6. 'The Beaches of Agnès'
That 'The Beaches of Agnès,' a film about the life and work of French director Agnès Varda directed by the filmmaker herself, doesn't devolve into pretentiousness or self-adulation is a testament to both Varda's storytelling ability and humility. Using footage from Varda's past films as well as re-enactments of her life's key moments, 'Beaches' shows the summation of a life's work from a visionary filmmaker.

5. 'Tyson'
With someone as outspoken and charismatic as Mike Tyson, director James Toback ('Fingers,' 'Black and White') doesn't really have to do anything more than turn on the camera and start asking questions. Even non-boxing fans have marveled over 'Tyson,' equally repelled and enraptured by a man capable of both biting the ear off another fighter and becoming a loving, even playful, father.


4.'Crude'
While Chernobyl is a household word, far fewer people are aware of the plight of 30,000 Ecuadorians that staged a class action lawsuit against Chevron, claiming the company's oil spills led to countless deaths, illnesses and destruction of the Amazonian rainforest. Director Joe Berlinger uses multiple perspectives to indict not just Chevron, but the Ecuadorian government and other oil companies for their neglect and complacency. One of the year's most powerful films.

3. 'Anvil! The Story of Anvil'
Admired by legendary bands such as Metallica and Megadeth, Anvil was a Canadian heavy metal group that, despite their best efforts, never made it past the minor leagues during the genre's 1980s heyday. Twenty-five years later, singer Steve "Lips" Kudlow and drummer Robb Reiner are still logging the miles waiting for their big break. Ostensibly a film about the virtually insurmountable obstacles it takes to make it as a professional musician, the year's most inspiring movie applies to anyone who is determined enough to not let anything interfere with achieving their goals. The film's snubbing by the Academy Awards is a cinematic travesty.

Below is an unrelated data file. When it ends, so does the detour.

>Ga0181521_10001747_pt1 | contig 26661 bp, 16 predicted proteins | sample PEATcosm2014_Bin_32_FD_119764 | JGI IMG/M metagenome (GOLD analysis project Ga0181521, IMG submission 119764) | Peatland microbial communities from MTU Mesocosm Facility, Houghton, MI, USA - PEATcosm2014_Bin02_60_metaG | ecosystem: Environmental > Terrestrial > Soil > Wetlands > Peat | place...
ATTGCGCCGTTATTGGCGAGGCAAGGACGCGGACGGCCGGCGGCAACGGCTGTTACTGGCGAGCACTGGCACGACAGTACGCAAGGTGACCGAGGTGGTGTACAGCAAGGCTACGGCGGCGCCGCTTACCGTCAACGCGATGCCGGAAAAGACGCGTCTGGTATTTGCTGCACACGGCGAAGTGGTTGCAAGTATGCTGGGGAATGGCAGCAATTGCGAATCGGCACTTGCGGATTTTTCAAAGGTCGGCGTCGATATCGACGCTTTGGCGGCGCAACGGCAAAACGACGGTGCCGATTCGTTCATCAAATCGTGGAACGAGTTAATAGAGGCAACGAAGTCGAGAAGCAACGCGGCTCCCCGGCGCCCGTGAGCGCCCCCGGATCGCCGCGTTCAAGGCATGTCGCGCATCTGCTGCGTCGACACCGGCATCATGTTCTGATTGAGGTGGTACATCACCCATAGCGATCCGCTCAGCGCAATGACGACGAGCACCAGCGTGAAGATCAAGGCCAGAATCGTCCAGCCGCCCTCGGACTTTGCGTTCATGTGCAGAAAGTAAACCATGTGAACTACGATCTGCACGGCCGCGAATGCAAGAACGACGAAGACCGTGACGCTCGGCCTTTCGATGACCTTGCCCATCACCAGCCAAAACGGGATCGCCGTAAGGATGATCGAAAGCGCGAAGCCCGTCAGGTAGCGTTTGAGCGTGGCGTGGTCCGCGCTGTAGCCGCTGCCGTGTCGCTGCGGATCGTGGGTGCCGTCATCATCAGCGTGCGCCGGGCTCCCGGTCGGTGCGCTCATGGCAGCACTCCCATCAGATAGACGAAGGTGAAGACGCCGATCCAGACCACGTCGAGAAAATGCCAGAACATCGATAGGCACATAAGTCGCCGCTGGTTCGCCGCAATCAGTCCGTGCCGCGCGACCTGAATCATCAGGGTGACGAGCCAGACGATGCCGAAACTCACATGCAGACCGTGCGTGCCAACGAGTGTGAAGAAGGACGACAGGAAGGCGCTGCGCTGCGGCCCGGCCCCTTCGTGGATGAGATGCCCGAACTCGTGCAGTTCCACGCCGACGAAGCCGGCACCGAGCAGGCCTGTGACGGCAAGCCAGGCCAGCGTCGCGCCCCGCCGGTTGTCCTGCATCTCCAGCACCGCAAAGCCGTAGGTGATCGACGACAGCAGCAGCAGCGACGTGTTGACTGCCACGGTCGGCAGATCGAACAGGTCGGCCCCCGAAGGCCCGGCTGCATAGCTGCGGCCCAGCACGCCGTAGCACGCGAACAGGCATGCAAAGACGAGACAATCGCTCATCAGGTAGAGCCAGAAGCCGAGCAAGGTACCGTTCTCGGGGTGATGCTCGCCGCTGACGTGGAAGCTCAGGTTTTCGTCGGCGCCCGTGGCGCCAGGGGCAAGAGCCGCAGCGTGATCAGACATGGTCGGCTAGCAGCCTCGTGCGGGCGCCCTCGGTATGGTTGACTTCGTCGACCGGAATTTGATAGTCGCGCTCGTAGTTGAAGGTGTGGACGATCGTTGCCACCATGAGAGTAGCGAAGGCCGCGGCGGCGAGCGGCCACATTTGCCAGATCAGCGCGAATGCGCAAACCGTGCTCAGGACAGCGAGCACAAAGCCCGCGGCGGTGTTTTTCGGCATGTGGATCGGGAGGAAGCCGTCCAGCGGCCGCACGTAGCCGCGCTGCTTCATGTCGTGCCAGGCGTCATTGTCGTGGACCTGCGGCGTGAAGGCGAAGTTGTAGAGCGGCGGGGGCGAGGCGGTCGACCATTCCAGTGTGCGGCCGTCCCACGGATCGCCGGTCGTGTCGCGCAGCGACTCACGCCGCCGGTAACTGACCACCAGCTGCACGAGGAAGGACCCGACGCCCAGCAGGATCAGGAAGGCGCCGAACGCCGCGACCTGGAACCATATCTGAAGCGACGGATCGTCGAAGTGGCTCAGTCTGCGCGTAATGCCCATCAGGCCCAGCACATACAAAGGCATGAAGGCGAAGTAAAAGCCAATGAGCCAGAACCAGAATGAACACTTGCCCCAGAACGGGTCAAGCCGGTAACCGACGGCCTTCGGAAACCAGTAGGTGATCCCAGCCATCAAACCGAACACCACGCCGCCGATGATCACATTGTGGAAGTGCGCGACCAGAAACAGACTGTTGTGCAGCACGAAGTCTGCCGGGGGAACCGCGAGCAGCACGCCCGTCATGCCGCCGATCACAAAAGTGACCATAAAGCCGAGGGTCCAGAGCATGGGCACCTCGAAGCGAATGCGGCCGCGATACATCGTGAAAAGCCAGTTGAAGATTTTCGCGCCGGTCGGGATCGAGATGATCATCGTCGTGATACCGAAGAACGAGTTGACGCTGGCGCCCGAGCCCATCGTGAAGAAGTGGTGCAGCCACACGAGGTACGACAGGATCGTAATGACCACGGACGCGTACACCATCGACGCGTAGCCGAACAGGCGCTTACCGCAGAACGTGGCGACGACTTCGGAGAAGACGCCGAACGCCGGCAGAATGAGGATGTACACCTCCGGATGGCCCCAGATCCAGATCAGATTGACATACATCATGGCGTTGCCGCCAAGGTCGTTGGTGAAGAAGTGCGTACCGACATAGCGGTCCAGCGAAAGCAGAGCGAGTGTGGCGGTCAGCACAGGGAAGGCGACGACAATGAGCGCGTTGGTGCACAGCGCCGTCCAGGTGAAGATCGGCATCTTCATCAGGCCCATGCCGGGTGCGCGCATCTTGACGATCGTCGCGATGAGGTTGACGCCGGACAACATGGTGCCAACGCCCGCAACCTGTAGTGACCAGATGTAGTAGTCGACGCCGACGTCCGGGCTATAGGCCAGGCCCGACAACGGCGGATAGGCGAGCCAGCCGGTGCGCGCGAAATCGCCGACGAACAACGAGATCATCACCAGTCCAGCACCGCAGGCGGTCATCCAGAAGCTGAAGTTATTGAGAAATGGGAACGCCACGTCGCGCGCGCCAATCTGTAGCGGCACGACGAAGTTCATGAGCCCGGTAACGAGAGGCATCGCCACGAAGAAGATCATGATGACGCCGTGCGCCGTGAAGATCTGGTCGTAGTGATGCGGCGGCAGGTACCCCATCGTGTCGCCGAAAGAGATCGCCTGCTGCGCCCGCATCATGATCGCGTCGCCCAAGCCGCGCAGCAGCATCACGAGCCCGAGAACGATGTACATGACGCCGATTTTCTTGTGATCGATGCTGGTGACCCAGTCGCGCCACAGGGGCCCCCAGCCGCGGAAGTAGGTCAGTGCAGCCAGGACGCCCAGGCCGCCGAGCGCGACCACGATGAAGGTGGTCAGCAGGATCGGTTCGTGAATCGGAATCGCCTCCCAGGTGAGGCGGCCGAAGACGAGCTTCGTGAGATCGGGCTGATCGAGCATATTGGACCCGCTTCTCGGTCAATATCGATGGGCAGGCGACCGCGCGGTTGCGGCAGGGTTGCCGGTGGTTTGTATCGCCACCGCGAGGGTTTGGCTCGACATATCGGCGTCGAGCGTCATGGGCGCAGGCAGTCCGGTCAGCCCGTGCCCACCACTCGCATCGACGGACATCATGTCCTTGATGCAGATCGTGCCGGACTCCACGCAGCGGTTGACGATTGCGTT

2. 'The Cove'
Taiji, Japan is a small town on the Japanese coastline whose economy thrives on the hunting, killing and selling of dolphins. When former animal trainer turned activist Richard O'Barry and his team try to infiltrate the town to expose the dangers inherent in the practice -- not to mention the high toxicity levels in much of the meat unbeknownst to Japanese consumers -- they are not exactly welcome with open arms. Described by Rolling Stone as 'Flipper' meets 'The Bourne Identity,' this is the epitome of fearless, courageous filmmaking.

1. 'Food, Inc.'
Forget 'Paranormal Activity.' Robert Kenner made the scariest film of the year by showing us what we're really putting in our bodies every day. A broad, scathing indictment of the major food-producing companies and the governmental agencies complicit in contributing to widespread obesity and over 70,000 E. Coli-related illnesses annually, it's never pretty to watch, but it may be the most important movie of the year.